In anywhere from eight days to over two weeks a new Stanley Cup champion will be crowned. A new team will begin their reign as victors almost as quickly as this season began–. Wait, not this season.
The game of hockey is a game of passion which can be seen when players jump into glass and scream as if they are children in the stands when they themselves score the goals. The passion can be seen when two opposing players fight each other and adhere to the unwritten code of hockey enforcers, because their teams need them to ignite the fire and set the tone. Unfortunately, the love and pure feeling with which every NHLer once played with on frozen ponds, in drive ways, and in intersections as they scored the Game 7 OT Cup clincher in front of thousands upon thousands of fans as kids is now a dwindling flame. Luckily, the playoffs have the ability to reignite that flame.
The NHL playoffs are arguably the hardest playoffs in all of professional sports, seeing sixteen teams fight and beat each other to the point of no return in a best of seven series only to do it all again if they win the series. With four, best of seven rounds, the hits seem harder, the goals seem more spectacular, and every save seem more and more miraculous, leaving every hockey fan glued to their TV, laptop, cell phone, etc for these battles. The playoffs can span two months, and for two months that’s all that will matter.
The NHL playoffs have gone well past the one month mark, but one month to an NHL fan is a fragment of time during this season. For 113 days, the NHL suffered their second work stoppage in less than ten years. The word passion was replaced with another, much more feared “P-word”- politics. Revenue share among other factors caused the delay that lasted clear into 2013. While the rest of the planet was waiting for the world to end on December 21, 2012, the world of hockey fans everywhere had already imploded. But like a phoenix, the season rose back stronger than ever.
The chills felt and tears shed when that first puck dropped were indescribable. But politics were still on everyone’s mind. There needed to be an event to cast out politics and replace it with passion again. Something needed to happen so that hockey was no longer the butt of all jokes and it could be rightfully revered.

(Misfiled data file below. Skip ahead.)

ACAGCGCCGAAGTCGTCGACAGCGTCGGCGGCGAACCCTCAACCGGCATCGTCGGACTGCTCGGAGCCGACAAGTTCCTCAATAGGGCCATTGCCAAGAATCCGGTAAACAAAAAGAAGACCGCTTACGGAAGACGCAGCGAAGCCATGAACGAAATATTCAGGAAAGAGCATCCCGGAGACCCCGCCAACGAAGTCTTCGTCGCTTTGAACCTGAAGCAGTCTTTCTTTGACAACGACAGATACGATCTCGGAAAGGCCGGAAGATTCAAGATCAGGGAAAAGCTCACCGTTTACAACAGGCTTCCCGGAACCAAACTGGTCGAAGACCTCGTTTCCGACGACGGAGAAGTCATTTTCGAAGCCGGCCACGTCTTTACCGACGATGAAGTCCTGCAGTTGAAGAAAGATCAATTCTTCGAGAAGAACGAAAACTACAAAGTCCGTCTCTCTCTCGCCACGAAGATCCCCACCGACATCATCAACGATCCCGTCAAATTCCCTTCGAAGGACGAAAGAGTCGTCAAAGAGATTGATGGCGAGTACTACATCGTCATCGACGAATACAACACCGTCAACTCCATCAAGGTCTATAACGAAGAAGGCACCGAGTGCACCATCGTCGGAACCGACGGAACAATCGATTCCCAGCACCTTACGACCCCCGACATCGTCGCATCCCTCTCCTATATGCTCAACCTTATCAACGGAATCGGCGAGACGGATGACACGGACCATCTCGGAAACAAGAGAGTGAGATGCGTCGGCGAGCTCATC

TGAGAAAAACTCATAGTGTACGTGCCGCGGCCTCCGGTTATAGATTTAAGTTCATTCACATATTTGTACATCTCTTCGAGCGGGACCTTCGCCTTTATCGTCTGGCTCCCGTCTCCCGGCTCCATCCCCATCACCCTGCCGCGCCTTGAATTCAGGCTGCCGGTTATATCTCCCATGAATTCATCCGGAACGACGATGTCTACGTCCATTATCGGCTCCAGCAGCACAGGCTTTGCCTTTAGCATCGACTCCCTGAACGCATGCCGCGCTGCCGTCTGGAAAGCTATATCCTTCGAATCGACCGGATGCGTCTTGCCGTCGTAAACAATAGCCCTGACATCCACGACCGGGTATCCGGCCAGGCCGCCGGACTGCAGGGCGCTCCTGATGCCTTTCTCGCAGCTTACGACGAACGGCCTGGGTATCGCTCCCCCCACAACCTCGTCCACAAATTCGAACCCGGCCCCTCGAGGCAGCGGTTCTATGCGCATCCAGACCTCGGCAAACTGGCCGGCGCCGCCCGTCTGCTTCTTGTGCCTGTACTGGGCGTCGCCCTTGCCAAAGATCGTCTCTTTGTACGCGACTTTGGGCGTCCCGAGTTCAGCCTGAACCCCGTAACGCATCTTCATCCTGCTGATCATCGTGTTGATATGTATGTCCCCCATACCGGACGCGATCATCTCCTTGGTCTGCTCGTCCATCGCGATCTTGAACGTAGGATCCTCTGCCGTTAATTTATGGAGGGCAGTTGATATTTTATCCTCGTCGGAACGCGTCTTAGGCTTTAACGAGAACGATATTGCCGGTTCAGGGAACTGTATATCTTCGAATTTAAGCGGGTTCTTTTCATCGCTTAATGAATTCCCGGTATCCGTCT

Just as the chills were beginning to feel like a part of the anatomy, an event so historic, so unscripted, so..so passionate took place, that the entire hockey world, fans and players alike, remembered why they watch, cheer for, play, and cry over this great game. Gregory Campbell, a fourth line player for the Boston Bruins who wears his heart on the sleeve of his sweater, suffered a broken leg while blocking a slap shot from international All-Star Evgeni Malkin against the Pittsburgh Penguins on the penalty kill. The game was tied at one, and a “very shaken up” Campbell stayed on the ice, deflecting a pass and taking up shooting lanes all on essentially one leg for an additional 60 seconds. (The shift can be seen here: http://youtu.be/h15m87WsCHQ)
Players block shots in every game, but the entire crowd at the TD Garden in Boston could tell that this block was historic. Their appreciation can be heard in the synchronized chants of “Campbell! Campbell!” Campbell went down the tunnel, into the dressing room, and did not return. Speculation flew about as to whether he broke a bone or had a bone bruise, but speculation was also heard earlier in the lockout when it was rumored to be over in the first week of December. To an NHL fan, we do not believe it until we see it.
It was then confirmed, Greg “Soupy” Campbell had broken his fibula and continued to kill the penalty because his team needed him. He did it because it’s the Cup. Campbell’s broken leg penalty kill was the resurrection of the passion that the game needed. We can only hope the final four to seven games of the NHL season are as passionate, but one thing is for certain: When Campbell broke his leg, he healed a world of broken hearts.